Wiley's Well

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Wiley's Well is a remote, natural artesian well in the Colorado Desert of Southern California. It is also the name of the area around it.

It is named after Palo Verde storekeeper and postmaster A.P. Wiley. In 1907, Mr. Wiley dug deep into a shallow well dug in 1876 by a stagecoach company which used the nearby Bradshaw Trail. Wiley made the well larger since he hoped that he could attract business to his remote desert store. The well was taken care of by local ranchers and cattlemen for years afterward. However, the rapidly falling level of the water meant a drop of the water's depth to 60'/18m within a dozen years. Today, the well's original depth is only about 20'/6m at best after wet weather. The water in the well is not good for drinking.

In 1985, the Bureau of Land Management drilled a new well 965'/294m deep to support the new Wiley's Well Campground, one of only two developed campgrounds in the Mule Mountains Long-Term Visitor Area. The water is both hot at 90 °F/32 °C and full of minerals. The water is pumped into a cistern to help cool it to drinking temperature.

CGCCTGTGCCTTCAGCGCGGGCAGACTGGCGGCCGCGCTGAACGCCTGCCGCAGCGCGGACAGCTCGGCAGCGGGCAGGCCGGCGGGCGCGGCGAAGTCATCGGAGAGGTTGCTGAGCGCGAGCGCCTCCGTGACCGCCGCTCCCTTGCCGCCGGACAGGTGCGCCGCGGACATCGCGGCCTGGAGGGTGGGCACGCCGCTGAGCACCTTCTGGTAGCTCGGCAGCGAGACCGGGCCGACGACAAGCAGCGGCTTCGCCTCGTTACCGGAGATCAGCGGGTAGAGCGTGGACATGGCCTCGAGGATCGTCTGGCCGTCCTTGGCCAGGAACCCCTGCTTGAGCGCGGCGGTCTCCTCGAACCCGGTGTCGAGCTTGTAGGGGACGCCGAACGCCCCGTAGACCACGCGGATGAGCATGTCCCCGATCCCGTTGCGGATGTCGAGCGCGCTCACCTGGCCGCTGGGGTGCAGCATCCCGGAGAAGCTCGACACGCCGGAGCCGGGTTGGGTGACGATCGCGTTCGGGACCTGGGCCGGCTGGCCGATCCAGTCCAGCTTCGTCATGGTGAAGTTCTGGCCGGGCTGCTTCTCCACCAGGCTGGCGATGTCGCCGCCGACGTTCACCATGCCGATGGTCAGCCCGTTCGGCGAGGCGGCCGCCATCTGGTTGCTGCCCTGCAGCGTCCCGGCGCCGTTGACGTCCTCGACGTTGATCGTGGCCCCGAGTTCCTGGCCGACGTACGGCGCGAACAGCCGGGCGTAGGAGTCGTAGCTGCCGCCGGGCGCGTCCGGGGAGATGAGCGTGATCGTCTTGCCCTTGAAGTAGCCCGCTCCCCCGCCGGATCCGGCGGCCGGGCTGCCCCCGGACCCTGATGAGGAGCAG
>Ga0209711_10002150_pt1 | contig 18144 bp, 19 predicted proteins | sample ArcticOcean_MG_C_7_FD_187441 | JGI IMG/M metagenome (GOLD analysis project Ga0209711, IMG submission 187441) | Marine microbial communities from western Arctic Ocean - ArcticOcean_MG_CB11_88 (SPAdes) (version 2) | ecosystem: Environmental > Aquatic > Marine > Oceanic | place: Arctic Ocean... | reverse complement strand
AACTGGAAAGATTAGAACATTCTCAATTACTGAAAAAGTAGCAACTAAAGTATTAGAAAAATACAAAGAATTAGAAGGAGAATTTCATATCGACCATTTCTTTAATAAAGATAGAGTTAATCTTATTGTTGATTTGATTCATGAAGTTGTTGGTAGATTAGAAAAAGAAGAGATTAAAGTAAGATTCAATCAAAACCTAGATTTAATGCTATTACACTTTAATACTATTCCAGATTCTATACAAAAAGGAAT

Wiley's Well is popular with rockhounds. They have been coming to Wiley's Well since the 1930s with the discovery of geode beds. Even though Wiley's Well has been very popular with rockhounds over the decades, the area remains rich with such minerals as chalcedony, citrine, quartz crystals, rhyolite and jasper. Though winters are mild, making the campground popular with visitors who visit every year from colder areas, summer can be extremely hot with recorded temperatures as high as 130 °F/54 °C.

Wiley's Well is easy to reach. It is off the Wiley's Well Road exit from Interstate 10, sixteen miles/26km west of Blythe. The entrance to the campground is nine miles/14km south of the highway.

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